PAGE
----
Frequently Asked Questions About Selenium 4

Posted Jan 22nd, 2019

This past October at the Selenium Conference in Chicago, Simon Stewart announced that Selenium 4 will be released by Chinese New Year. With this new version of Selenium comes support for the W3C protocol. Many testing teams are wondering how this will affect their current Selenium scripts. To help with the transition, we have put together a list of frequently asked questions.

Why is this happening?

There are three main advantages to the W3C protocol:

  • There will be an agreed-to standard that all browser vendors will develop to so your tests should be run more consistently between browsers
  • The standard protocol has been developed with stability in mind, so Selenium tests in general will be more stable
  • The Actions API has been updated and is far richer than what was in the JSON Wire protocol

You can read more of the spec for detailed changes.

Do I have to change my tests?

The good news is that no changes to Selenium Test Scripts need to be made to run with the W3C protocol. The W3C protocol interprets standard Selenium commands and runs these appropriately.

Will my tests still run on the Sauce Labs platform?

While you don’t need to make any changes at the test level, current Sauce users will need to make adjustments to the way they invoke Sauce-specific commands in order to use them with the W3C protocol. Sauce-specific Selenium commands are ones that work outside the W3C protocol but provide enhanced features for tests such as: specifying browser versions, initiating secure tunnels, Extended Debugging etc.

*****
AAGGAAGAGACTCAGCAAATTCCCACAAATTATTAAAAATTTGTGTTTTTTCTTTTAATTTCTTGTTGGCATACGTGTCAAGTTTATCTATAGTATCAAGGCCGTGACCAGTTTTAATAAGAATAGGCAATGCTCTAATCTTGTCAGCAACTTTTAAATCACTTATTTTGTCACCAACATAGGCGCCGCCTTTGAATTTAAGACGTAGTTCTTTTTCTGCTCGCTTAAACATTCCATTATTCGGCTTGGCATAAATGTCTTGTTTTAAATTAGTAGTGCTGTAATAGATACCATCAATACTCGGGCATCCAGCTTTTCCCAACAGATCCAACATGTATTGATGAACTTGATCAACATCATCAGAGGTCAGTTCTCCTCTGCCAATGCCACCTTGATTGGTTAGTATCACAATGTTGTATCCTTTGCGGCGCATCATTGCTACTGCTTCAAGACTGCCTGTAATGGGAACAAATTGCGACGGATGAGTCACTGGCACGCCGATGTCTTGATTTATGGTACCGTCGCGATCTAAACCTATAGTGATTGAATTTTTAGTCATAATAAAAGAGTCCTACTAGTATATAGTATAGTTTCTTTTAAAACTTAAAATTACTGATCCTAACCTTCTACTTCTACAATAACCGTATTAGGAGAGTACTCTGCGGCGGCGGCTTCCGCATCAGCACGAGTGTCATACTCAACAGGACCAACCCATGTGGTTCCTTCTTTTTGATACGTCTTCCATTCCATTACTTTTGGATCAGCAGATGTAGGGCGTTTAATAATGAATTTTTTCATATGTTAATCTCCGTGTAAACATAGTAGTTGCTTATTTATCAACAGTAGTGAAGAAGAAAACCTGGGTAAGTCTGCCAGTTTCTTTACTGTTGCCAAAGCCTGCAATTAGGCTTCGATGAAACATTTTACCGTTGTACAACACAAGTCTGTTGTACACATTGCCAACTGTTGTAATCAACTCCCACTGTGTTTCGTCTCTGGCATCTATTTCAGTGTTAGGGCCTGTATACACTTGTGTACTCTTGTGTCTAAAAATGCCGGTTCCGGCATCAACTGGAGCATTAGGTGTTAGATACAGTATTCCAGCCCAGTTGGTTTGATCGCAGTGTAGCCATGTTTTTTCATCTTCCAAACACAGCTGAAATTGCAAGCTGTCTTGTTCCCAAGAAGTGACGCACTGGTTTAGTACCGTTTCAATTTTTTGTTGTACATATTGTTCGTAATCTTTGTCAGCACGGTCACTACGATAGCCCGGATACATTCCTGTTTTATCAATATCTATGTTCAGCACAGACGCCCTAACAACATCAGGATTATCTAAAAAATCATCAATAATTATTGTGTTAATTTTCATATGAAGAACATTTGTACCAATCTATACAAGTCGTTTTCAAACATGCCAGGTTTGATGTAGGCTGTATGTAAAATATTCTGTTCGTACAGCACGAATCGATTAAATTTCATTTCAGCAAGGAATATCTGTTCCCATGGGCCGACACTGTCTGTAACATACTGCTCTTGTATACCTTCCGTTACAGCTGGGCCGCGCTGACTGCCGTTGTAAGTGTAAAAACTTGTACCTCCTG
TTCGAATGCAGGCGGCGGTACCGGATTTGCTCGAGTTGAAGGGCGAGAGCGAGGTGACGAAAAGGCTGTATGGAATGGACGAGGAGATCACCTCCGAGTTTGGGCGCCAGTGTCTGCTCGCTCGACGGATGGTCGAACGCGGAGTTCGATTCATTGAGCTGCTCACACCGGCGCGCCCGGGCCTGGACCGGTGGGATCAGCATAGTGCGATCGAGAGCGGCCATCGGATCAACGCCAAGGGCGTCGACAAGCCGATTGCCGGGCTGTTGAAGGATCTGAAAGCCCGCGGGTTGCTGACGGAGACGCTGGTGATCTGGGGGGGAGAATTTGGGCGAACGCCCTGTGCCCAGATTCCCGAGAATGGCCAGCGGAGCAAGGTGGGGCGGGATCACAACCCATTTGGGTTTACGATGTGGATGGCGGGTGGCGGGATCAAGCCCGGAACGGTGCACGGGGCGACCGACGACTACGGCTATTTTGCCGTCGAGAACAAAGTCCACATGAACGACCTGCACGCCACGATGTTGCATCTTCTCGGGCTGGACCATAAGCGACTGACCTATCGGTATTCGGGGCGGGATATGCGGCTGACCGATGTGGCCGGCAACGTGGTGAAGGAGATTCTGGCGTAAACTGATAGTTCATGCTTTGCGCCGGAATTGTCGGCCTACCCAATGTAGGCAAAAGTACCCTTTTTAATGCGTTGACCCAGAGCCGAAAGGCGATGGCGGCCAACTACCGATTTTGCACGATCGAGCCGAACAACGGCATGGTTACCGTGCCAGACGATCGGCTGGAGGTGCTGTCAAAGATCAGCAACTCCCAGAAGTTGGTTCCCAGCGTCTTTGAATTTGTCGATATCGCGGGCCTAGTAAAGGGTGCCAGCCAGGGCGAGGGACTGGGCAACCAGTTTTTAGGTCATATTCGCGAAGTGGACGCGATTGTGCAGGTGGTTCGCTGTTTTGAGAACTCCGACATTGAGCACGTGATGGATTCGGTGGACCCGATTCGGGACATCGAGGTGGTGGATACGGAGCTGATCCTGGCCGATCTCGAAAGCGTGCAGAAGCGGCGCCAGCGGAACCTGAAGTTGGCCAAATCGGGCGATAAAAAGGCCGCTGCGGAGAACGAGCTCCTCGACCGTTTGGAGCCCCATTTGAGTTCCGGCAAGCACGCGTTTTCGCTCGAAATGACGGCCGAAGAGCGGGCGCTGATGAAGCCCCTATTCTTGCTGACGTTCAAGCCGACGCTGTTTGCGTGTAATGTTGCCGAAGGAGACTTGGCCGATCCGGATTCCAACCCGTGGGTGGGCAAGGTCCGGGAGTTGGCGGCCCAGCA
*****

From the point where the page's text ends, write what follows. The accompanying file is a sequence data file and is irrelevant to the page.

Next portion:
How do I update these commands?

To use Sauce-specific commands with the W3C protocol you need to invoke the new sauce:options command, at a global, setup level. Selenium will then interpret the commands appropriately and apply them to all the tests that follow.

When does this take effect?

Sauce Labs already supports the W3C protocol when you use the sauce:options command in your setup (Selenium v3.141.59 up to the latest version). With the upcoming Selenium 4 release, browser vendors will default to the W3C protocol. So, to future proof your tests, we recommend testing on W3C protocol with our sauce:options capability as soon as possible.

Sauce Labs is here to help

As mentioned above, Sauce Labs already supports the W3C protocol. We are encouraging our users to start testing out the new sauce:options capabilities, and let us know what they think. To help make this transition smoother, we have created a public GitHub repo with code snippets for sauce:options that you can copy/paste into your own tests. Try them out, and let us know what you think by getting into contact with our Product Team.

Win a Free Ticket to SauceCon!

If you visit the sauce:options GitHub repo, you might notice that there are still some browsers and frameworks that are missing. Our team is hard at work filling this out, but we want help from our fellow testing community members (hey, that’s you!). Submit your own pull request with a code snippet that isn’t already posted in the repo, and if yours is accepted we will send you a Sauce Labs swag pack. On top of that, everyone who submits an accepted pull request will be entered to win a free ticket to SauceCon (conference only ticket, airfare and lodging not included). Currently an $899 value, this is a great opportunity to get into one of the hottest testing conferences of 2019.

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Written by

Alissa Lydon